By Tommy Airey
Over the decades, I’ve consistently heard conservative pastors quote their Lord and Savior to dismiss policies and provisions that attempt to systematically help low-income residents. You’ll always have the poor among you (Mark 14:3-9). “See,” they say, referencing the Scripture, “Jesus, is telling us it’s a waste of time to try to alleviate poverty. He promises that the poor will always be with us no matter what we try to do.”
In this episode, Jesus is actually quoting Deuteronomy 15, one of the most crucial junctures in the history of Israel. God is preparing the former slaves of Egypt to live in a new kind of way in the Promised Land. As the old African-American proverb illuminates, it is easier to get the enslaved out of Egypt than it is to get Egypt out of the enslaved. The exodus wilderness was a school, a 12-step-program for recovery from the colonial script.
God threw down the gauntlet, “Every seventh year you shall grant a remission of debts.” A clean slate. A Sabbath year release! Those searching for the biblical prescription to end poverty find it right here.
After giving the command, God adds, “There will, however, be no one in need among you…if only you will obey the Lord your God by diligently observing this entire commandment that I command you today.” If only.
Two verses later, God reiterates: “If there is among you anyone in need…do not be hard-hearted or tight-fisted toward your needy neighbor.”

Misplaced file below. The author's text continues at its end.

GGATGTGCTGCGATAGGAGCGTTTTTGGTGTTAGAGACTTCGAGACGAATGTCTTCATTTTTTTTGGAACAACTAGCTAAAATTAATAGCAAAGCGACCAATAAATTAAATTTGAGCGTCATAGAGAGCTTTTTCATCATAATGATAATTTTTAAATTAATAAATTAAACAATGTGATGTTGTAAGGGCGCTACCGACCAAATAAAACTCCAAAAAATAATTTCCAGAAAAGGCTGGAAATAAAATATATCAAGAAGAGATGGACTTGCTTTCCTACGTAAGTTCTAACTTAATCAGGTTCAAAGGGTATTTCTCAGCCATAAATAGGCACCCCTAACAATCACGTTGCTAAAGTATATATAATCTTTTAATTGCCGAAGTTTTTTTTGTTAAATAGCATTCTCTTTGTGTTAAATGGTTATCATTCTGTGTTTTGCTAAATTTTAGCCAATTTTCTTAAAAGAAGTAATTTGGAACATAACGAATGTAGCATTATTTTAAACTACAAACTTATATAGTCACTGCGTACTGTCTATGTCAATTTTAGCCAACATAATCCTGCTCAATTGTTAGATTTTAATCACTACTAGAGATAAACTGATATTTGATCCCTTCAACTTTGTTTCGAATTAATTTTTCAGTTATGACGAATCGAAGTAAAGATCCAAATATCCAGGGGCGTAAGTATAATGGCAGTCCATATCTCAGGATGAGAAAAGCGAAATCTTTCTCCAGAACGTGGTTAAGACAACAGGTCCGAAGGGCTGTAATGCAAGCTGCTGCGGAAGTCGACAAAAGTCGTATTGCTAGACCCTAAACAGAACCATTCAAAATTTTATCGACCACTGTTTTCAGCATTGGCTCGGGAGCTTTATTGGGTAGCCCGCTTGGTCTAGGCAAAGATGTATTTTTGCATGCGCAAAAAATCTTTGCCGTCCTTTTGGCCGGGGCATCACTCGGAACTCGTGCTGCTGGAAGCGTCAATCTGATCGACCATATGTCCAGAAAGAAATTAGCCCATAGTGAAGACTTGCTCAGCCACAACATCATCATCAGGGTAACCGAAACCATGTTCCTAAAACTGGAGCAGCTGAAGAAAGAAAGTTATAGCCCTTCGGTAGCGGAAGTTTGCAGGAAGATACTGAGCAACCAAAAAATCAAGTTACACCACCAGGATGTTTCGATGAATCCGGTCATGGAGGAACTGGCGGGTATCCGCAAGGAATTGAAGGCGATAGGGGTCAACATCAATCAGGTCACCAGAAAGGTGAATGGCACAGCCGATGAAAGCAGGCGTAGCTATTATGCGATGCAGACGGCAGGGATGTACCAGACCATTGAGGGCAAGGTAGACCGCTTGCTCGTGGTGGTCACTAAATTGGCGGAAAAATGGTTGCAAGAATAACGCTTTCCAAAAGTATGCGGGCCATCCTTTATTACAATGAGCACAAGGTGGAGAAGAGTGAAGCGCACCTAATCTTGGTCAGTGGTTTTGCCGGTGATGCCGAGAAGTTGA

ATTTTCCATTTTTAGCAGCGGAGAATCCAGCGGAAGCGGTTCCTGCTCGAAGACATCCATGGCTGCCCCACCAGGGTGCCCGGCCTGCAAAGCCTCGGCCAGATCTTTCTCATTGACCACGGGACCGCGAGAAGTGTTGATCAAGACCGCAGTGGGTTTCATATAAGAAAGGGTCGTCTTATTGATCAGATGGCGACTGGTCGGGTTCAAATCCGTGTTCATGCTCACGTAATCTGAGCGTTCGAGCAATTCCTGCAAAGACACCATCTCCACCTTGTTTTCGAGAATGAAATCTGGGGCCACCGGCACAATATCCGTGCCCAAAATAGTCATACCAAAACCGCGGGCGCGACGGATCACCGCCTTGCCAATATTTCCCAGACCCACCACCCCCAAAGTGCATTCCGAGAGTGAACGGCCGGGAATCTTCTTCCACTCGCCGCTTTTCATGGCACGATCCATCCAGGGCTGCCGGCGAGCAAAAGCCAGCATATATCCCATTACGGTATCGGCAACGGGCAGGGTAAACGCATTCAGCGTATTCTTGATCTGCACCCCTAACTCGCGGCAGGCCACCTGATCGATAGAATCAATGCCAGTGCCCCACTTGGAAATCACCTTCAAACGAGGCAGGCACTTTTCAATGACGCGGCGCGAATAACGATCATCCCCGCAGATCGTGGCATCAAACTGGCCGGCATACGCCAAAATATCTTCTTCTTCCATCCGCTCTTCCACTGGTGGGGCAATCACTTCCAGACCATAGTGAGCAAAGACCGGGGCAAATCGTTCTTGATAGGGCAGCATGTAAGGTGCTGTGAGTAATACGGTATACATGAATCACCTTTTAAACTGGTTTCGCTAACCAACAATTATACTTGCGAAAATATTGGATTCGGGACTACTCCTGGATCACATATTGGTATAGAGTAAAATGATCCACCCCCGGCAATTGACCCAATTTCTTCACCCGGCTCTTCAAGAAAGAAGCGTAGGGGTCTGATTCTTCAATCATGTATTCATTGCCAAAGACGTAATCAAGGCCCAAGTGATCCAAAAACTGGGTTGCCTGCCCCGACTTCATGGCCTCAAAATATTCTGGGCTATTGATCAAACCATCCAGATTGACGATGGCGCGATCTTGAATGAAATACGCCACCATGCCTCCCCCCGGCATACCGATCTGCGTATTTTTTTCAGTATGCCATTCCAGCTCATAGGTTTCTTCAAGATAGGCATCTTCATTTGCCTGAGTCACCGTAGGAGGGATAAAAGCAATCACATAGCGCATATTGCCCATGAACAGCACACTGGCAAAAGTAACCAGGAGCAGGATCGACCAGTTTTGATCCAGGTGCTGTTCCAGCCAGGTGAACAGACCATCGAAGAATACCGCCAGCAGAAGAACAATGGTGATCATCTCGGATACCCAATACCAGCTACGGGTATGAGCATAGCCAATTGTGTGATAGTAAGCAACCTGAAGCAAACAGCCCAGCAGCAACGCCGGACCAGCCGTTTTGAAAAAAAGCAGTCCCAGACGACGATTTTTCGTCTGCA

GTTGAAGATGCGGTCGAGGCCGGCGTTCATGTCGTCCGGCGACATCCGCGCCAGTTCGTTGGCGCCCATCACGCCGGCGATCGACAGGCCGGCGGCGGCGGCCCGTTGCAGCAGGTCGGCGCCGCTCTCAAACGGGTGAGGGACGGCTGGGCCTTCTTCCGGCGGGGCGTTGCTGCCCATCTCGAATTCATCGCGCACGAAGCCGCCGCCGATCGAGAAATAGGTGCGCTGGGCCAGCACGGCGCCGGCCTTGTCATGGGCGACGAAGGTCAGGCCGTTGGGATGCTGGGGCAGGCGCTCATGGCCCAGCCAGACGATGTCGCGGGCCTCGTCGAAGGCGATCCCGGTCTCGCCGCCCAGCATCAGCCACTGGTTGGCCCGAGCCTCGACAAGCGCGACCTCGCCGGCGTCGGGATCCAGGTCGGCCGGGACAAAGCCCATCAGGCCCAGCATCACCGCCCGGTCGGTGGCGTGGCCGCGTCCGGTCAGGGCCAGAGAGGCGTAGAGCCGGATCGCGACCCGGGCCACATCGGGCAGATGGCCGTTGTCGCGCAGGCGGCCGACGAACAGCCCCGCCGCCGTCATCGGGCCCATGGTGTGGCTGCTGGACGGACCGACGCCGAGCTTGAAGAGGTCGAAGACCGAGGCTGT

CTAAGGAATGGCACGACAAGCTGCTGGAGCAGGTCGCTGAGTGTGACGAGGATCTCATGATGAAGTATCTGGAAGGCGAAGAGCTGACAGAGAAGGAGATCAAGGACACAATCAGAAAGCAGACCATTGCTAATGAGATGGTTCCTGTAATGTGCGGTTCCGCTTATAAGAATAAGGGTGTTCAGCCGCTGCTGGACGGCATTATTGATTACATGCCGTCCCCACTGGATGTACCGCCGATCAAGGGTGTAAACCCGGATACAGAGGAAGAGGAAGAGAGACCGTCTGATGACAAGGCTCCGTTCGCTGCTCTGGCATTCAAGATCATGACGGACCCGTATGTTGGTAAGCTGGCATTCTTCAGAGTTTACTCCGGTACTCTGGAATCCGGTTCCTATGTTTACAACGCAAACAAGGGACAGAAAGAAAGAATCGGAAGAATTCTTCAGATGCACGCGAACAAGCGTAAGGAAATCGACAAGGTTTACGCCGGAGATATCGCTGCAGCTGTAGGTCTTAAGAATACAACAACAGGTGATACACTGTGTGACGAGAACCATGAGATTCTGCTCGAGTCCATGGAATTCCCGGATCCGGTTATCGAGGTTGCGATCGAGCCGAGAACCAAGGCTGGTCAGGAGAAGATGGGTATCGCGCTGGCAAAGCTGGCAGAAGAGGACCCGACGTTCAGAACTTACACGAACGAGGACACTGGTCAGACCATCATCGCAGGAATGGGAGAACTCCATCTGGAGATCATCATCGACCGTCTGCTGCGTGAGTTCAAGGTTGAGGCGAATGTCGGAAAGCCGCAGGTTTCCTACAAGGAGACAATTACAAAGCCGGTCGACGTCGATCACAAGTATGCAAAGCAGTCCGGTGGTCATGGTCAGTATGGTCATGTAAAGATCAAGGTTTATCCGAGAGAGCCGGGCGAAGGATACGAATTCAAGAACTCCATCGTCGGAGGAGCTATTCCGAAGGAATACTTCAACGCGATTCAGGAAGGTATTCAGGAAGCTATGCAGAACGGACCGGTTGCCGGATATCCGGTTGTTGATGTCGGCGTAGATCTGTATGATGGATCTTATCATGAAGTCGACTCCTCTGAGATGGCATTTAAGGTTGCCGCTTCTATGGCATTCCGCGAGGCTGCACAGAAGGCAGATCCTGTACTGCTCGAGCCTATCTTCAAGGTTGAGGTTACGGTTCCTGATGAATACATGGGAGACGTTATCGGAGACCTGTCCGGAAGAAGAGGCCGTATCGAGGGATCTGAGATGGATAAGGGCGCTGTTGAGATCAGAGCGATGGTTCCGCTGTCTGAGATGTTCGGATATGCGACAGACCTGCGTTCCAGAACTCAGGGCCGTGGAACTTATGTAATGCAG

First, God says (A) there will never be poor people in the land…as long as y’all practice Sabbath economics. Then, God says, (B) “If there are any poor among you, then see A.” There’s a slippery learning slope at play here. A few verses later, God summarizes:
Since there will never cease to be some in need on the earth, I therefore command you, “Open your hand to the poor and needy neighbor in your land.”
Translation: The poor will always be among us because people of faith will consistently fail to follow this challenging divine economic policy. Jesus’ words in the Gospel episode cue readers to the chronic failure to practice what God called “Sabbath” and “Jubilee.” These concepts call us to live with less and redistribute surplus to those who need it (Leviticus 25:8-13). It pinpoints the predatory root of poverty.
As it turns out, “You will always have the poor among you” means exactly the opposite of how I heard it used over and over again during my decades in the cult of the white Jesus. It’s not an unfortunate inevitability to relieve the guilt of the privileged and powerful. It is a prophetic call to ensure that communities do not structure economic growth around the plundering of poor people.
When Paul was given the green light to invite non-Jewish people to join the Jesus movement, leaders offered one caveat:
They asked only one thing, that we remember the poor, which was actually what I was eager to do (Galatians 2:10).
Over and over, the Bible calls people of faith and conscience to do something serious about poverty. In fact, there are more than one thousand passages urging believers to care for those plagued by economic oppression.
In the wilderness, God introduced Israel to Manna, a flaky food provision that was simple and sustainable. Manna was probably poo from aphids who defecate 130% of their body weight every hour. In desert contexts today, it is gathered up at the base of plants and baked into honey cakes. Apparently, God told the Israelites to eat shit. And it tasted great. Even more, the manna meal separated Israel from the mindset of the Egyptian colonial script. Manna connected Israel to the rhythms of Earth. It was about trusting and paying attention and receiving. It was about ensuring that everyone in the community had enough and that no one had too much. This was the opposite of excluding, exploiting and extracting so that a few had a fortune—while everyone else lived paycheck to paycheck.